The fact that there is not a problem of diminished demand is easy to see if you remove money from the economy. Without money, we have nothing to exchange with each other but our own produced goods and services. Thus, our production is our real demand. Money is just a creation of the free market to aid in the completion of business transactions when the two parties don’t want the other party’s produced good. Ultimately, even in an economy with money, it is still our production that pays for our consumption. We cannot consume wealth into creation.
After the 2008 crash, the problem with our economy was the inability to produce wealth. Our tools for creating wealth (savings, capital, and labor) were mal-invested during the artificial boom. What most people don’t realize (especially our politicians) is that those periods of fictional economic growth are the economically destructive periods. The economic boom is a disease. The necessary recession that follows is the cure! [Read on OCR: “The Forgotten First Tool for Creating Wealth”]
Like kids being forced to reduce the size of their castles, the point of the recession is to liquidate all of those bad investments and return savings, capital, and labor to the economy. The businesses that go belly up in the bust phase are simply wasting the economy’s limited resources of savings, capital, and labor in the inefficient production of goods and services. Those businesses need to go bankrupt so the resources can be reallocated to the efficient production of wealth. Moreover, wages and prices must freely adjust to the declining volume of spending for goods and labor as a result of the diminished amount of savings and capital.
Our economy is in such a long period of stagnation because government intervention is preventing the required liquidation. TARP and the various bailouts have simply allowed the inefficient and wasteful use of our limited resources to continue. The government stimulus programs and increased spending have merely seized more savings and capital from a private sector already suffering from a destruction of savings and capital. Unemployment benefits prevent the necessary fall in wages because the benefits create an artificial demand for wages higher than what employers are able or willing to pay due to the diminished amount of savings and capital. The artificially low interest rates maintained by the Fed discourage the needed accumulation of new savings. Finally, all of the Fed’s fresh money creation impedes the fall in prices, which is the cure to the contraction of the money supply circulating in the economy.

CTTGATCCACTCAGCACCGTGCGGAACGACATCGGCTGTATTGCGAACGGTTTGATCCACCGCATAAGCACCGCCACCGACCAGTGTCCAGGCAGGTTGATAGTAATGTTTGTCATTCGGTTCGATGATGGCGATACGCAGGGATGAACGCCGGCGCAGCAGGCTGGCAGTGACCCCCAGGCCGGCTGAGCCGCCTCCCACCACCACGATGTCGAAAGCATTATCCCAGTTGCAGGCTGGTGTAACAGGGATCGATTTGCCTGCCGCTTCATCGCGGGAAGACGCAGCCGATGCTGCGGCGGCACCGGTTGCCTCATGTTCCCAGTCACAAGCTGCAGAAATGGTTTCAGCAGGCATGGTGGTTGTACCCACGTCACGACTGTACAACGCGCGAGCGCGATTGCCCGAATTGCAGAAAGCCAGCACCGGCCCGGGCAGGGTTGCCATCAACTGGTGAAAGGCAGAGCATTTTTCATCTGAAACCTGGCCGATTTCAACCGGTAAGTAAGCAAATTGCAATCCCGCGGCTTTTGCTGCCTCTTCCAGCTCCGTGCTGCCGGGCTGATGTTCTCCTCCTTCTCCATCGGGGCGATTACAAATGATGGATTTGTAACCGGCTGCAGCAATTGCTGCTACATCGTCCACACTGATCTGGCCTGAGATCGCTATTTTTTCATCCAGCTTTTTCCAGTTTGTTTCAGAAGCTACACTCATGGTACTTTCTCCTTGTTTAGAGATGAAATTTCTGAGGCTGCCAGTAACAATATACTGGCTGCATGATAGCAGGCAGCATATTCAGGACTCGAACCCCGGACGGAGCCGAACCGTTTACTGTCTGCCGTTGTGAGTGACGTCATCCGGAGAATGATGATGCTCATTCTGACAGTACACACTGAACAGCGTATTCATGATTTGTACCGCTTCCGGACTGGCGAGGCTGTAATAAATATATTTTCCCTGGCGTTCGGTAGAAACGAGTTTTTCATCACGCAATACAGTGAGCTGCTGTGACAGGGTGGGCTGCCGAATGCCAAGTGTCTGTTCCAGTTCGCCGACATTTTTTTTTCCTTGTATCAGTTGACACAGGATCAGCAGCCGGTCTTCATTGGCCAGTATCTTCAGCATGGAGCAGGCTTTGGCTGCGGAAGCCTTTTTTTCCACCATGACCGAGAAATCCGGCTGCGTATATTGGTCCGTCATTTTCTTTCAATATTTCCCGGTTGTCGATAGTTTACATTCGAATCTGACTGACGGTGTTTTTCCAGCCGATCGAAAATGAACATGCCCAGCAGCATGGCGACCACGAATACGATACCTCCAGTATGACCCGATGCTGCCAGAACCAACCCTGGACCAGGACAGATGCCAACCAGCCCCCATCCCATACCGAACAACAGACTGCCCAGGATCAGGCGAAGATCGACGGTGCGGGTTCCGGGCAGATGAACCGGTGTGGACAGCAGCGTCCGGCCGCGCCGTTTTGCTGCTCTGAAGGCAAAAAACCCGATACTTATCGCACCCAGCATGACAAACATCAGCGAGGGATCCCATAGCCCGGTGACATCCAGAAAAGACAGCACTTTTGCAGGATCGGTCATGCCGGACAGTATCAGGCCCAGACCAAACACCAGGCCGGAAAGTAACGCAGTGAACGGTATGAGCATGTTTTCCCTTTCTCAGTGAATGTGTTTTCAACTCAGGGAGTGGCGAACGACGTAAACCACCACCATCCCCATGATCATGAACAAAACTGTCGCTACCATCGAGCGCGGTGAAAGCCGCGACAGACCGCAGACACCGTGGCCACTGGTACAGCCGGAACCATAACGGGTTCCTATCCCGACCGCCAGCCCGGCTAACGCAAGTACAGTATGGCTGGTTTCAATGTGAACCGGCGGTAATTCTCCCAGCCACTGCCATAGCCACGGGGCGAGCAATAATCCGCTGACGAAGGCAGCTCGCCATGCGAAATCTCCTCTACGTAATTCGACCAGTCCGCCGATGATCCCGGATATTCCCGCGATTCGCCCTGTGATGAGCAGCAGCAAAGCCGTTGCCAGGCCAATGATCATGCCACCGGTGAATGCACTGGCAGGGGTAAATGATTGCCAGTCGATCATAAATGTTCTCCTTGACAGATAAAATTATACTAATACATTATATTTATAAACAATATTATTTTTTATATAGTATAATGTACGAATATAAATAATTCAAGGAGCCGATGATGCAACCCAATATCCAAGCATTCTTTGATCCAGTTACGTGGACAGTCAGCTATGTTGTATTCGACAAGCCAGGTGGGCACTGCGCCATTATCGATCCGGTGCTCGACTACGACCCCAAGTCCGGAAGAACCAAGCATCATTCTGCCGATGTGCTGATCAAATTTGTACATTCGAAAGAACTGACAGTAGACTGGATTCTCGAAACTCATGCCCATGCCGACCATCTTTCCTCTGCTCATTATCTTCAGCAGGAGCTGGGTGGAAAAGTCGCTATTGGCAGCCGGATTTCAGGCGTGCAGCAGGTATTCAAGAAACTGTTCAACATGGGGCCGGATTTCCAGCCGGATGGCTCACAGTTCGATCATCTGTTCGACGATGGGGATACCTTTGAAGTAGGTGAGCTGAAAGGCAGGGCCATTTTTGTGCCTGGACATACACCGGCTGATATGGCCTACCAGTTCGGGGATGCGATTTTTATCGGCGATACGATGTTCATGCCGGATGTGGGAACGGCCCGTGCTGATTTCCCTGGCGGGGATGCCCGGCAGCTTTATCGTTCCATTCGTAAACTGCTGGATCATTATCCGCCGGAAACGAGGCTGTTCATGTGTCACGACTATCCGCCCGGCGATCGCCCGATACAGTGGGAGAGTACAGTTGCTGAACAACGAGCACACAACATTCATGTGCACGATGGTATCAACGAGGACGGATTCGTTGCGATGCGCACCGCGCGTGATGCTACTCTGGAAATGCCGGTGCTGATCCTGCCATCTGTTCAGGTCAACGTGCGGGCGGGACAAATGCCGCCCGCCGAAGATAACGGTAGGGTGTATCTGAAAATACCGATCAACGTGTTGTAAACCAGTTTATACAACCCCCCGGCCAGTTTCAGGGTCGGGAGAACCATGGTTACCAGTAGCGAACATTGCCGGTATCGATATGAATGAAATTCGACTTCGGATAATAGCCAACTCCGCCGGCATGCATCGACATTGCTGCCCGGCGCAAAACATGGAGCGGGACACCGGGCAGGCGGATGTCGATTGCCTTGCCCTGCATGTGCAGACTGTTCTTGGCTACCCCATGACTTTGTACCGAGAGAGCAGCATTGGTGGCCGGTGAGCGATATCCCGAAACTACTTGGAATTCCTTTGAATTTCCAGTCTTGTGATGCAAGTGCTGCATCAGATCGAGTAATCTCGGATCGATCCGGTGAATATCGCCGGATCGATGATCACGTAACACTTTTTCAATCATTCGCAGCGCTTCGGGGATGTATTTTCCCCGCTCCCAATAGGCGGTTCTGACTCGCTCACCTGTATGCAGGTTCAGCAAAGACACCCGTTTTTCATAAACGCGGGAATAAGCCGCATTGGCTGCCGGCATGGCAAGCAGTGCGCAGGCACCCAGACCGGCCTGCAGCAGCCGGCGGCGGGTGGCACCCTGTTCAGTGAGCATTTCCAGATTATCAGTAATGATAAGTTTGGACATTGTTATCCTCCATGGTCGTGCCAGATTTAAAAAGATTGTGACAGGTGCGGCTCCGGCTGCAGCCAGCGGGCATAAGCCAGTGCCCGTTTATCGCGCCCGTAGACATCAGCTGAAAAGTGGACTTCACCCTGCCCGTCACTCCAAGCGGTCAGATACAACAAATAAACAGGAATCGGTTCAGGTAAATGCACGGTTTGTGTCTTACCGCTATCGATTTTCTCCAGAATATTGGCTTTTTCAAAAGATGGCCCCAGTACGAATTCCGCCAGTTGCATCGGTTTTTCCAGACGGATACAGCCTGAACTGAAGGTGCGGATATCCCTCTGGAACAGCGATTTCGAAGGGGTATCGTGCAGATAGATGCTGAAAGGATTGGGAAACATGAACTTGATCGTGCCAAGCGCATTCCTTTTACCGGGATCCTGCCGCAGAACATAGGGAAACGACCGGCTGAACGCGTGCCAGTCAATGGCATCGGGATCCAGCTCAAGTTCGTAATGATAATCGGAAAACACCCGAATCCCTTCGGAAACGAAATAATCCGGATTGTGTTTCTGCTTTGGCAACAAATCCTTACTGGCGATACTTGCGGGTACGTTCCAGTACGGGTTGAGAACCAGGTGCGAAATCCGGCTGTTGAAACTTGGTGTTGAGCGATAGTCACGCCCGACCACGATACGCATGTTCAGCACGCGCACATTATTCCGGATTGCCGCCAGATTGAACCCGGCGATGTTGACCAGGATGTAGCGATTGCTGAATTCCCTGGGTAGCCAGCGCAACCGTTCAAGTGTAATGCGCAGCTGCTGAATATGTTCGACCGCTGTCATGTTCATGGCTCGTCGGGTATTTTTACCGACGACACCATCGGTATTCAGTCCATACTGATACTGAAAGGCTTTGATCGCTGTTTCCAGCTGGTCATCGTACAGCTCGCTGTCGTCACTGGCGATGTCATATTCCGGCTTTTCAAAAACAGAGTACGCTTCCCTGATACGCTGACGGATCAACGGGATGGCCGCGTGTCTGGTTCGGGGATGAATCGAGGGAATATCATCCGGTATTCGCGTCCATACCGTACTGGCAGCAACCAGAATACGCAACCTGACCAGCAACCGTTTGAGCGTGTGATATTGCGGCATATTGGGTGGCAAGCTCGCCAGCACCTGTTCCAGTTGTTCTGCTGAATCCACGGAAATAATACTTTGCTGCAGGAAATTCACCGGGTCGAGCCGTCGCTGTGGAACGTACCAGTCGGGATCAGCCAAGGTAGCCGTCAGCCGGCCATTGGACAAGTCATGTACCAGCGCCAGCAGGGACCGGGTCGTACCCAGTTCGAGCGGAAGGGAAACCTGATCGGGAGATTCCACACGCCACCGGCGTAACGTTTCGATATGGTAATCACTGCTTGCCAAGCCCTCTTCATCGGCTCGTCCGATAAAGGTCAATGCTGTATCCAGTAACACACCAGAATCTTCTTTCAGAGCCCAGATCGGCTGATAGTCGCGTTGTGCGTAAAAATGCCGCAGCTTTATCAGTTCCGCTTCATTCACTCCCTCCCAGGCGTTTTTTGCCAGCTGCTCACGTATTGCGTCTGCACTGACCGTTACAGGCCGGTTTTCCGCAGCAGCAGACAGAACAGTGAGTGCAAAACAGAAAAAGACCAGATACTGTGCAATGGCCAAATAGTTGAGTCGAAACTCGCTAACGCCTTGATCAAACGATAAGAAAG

In short, the solution to our economic problems is the accumulation of new savings and capital. The quicker the accumulation of savings and capital, the faster the economy can start growing. The liquidation process speedily ends the misuse of savings, capital, and labor and returns the resources to marketplace. Of course, the more the government reduces its own spending, the faster savings also returns to the economy. Consequently, the actions of the government and Fed to prevent the necessary recession are delaying the economic recovery.
John Langenderfer is a practicing attorney with a focus in consumer and commercial law. He can also be reached on his Facebook page.
All opinions expressed belong solely to their authors and may not be construed as the opinions of other writers or of OCR staff.
NEXT IN THIS SERIES: APPLICABLE LESSONS FROM HISTORY. Check OCR tomorrow for the next installment of “Our Coming Economic Collapse.”
RELATED ON OCR: “Our Coming Economic Collapse, Part 1: Introduction”
RELATED ON OCR: “Our Coming Economic Collapse, Part 2: The Boom and the Bust”
READ ALL OCR articles by John Langenderfer here.